The night usually goes to CBS — in its 23rd season, 60 Minutes has become TV’s No. 2 show, and Murder, She Wrote is still beloved by older viewers. ABC’s America’s Funniest… hour is a big draw, and Fox, almost a nonentity on other nights this season, can smile through its growing pains at the continued success of Married With Children and In Living Color and the growth of Get a Life. That leaves NBC with no pulse; this fall, Hull High and Lifestories didn’t even cast a shadow. Next month, NBC will try news shows in the hope that Real Life with Jane Pauley can snap its losing streak.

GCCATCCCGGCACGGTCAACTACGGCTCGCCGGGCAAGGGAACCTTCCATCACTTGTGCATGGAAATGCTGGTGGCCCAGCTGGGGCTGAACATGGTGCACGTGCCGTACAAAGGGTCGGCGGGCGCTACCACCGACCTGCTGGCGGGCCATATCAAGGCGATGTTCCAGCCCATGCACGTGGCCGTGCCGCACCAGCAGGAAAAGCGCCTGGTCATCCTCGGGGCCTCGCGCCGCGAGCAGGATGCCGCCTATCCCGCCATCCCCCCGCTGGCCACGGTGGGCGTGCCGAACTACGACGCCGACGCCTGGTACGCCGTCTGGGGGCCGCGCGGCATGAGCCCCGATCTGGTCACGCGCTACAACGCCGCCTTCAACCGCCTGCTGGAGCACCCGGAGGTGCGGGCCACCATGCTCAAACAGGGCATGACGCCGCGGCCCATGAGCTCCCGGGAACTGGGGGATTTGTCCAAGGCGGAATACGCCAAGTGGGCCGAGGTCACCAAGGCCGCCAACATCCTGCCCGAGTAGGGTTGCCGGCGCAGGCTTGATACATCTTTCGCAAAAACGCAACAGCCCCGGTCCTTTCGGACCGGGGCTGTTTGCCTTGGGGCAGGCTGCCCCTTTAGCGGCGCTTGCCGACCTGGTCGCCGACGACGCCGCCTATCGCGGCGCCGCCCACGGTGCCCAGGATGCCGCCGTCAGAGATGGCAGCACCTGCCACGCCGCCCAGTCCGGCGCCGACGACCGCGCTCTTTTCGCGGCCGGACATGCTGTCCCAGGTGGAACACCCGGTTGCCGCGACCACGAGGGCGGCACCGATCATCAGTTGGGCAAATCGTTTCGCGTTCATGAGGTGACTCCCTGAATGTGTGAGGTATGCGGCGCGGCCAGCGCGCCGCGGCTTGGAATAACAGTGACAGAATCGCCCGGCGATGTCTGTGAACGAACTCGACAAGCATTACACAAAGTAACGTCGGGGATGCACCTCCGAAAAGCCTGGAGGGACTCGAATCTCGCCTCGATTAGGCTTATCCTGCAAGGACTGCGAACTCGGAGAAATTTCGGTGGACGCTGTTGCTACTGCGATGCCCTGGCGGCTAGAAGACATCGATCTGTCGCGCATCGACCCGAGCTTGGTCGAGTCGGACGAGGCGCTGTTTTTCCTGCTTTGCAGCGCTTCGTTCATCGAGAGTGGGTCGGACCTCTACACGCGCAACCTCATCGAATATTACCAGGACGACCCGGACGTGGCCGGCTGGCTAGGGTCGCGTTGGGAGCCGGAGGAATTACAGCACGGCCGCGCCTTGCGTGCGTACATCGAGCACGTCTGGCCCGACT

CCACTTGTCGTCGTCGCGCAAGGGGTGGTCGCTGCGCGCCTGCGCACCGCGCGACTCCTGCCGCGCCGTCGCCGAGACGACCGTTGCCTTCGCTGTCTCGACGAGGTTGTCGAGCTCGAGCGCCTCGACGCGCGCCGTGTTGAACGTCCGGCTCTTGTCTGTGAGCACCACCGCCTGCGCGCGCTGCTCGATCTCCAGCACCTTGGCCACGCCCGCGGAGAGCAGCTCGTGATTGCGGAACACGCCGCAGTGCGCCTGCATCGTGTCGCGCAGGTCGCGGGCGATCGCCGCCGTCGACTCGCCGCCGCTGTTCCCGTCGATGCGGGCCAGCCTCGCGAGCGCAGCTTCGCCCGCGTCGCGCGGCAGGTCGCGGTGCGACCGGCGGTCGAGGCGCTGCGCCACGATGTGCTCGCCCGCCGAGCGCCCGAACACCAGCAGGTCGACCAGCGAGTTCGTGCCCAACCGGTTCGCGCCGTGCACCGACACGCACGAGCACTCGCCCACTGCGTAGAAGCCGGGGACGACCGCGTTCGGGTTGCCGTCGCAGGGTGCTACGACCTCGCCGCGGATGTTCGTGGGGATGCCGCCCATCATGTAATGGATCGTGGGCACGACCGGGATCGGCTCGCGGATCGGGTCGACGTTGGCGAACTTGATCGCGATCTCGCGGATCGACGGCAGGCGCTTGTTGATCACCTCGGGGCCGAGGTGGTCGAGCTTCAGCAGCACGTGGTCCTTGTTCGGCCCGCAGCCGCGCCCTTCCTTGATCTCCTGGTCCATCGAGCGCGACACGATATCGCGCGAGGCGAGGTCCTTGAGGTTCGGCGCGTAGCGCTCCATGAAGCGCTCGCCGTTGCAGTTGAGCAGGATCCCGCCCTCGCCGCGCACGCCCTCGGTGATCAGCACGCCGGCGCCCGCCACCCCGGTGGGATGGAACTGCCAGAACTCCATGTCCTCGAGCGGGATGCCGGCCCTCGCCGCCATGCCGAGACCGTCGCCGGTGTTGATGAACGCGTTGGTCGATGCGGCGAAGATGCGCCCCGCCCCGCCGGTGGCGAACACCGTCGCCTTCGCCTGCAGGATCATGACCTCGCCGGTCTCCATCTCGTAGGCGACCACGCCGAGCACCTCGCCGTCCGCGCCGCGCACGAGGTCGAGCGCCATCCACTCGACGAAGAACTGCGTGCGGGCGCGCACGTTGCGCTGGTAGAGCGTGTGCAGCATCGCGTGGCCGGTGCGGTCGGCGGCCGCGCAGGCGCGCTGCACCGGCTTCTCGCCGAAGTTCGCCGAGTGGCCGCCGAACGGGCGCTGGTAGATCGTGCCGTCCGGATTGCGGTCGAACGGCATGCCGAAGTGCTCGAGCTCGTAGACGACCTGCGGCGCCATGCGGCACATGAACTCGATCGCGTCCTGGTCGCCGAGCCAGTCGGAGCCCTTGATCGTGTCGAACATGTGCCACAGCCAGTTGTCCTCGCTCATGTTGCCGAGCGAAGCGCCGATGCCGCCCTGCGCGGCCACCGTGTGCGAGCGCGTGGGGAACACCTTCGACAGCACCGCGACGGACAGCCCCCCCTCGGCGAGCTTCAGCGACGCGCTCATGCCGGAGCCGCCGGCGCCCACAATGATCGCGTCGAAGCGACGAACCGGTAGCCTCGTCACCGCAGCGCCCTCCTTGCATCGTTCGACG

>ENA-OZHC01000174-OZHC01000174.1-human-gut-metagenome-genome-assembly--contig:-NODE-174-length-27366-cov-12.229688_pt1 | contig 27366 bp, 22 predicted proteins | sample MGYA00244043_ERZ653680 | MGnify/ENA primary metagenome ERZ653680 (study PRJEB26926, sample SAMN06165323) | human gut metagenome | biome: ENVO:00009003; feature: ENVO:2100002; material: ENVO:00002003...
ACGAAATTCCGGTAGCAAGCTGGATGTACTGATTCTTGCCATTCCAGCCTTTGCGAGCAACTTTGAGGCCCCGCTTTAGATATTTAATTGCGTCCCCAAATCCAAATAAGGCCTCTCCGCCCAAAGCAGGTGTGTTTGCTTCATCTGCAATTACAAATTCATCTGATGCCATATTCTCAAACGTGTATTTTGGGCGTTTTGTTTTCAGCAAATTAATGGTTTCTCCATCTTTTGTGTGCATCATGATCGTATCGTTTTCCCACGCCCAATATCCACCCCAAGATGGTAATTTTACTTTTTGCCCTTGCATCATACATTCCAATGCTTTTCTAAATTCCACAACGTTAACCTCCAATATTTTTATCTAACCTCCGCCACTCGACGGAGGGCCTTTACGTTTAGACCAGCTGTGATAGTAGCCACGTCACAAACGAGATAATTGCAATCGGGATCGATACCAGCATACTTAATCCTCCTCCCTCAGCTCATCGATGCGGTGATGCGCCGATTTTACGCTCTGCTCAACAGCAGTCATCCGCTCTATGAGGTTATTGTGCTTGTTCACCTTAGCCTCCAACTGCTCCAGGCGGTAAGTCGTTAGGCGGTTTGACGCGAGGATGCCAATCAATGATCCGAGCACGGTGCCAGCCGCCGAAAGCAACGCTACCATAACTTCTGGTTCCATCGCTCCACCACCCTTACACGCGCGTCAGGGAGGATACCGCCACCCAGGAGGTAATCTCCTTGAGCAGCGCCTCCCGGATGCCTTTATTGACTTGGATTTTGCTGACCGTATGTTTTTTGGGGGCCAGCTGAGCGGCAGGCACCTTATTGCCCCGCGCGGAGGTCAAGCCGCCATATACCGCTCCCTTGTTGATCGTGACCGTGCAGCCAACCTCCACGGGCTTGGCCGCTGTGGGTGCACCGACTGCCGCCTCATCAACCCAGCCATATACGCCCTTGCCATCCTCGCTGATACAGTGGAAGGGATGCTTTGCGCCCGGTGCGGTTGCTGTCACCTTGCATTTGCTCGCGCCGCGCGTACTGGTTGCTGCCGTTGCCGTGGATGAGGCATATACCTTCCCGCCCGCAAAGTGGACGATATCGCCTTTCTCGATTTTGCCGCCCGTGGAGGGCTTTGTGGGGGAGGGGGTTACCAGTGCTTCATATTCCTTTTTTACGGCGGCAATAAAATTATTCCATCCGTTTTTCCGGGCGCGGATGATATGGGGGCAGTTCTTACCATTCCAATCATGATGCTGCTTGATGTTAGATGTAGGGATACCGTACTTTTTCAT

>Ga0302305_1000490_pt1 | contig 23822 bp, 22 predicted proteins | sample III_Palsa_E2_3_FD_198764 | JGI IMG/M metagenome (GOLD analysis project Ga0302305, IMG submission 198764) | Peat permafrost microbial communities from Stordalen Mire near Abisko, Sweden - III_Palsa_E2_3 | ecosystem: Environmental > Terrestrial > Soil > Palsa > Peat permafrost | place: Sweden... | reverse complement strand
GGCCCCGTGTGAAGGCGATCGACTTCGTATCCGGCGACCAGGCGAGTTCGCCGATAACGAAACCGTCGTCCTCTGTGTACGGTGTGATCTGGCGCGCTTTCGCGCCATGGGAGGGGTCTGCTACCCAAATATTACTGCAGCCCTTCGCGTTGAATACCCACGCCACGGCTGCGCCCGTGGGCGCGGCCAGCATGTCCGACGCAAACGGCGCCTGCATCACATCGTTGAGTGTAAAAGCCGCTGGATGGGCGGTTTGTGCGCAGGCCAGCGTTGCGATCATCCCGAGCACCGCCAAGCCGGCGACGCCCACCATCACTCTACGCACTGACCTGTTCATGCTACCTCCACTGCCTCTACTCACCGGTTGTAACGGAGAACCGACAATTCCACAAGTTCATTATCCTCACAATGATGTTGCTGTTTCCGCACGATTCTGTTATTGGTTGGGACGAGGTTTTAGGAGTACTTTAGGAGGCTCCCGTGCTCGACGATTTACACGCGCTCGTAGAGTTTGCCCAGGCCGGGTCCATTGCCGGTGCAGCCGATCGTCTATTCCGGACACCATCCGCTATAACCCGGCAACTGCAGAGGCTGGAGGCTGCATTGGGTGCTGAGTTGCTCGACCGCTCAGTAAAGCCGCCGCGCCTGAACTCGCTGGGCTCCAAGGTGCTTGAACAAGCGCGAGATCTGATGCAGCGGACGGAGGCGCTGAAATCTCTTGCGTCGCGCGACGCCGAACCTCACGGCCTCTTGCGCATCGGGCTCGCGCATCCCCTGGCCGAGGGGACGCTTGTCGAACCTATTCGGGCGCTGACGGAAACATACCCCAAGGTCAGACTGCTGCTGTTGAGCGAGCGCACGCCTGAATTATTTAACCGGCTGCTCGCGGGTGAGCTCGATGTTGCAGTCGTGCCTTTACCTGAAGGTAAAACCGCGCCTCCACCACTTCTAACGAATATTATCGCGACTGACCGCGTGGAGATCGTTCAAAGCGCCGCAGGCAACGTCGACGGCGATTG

Executives at the networks agree that one hit could make the difference between first and second place, so in early 1991, the networks will air 30 new series in search of bottled lightning, including CBS’ Good Sports, a sitcom about broadcasters with Farrah Fawcett and Ryan O’Neal; NBC’s vampire saga Dark Shadows; Fox’s Married With Children spin-off Top of the Heap; and ABC’s adaptations of the movies True Believer and (after much delay) Look Who’s Talking.

”If we do our jobs right,” says CBS’ Tortorici, ”the ratings will reflect it. What can we do to give people more of a reason to watch us? We can put on better shows.”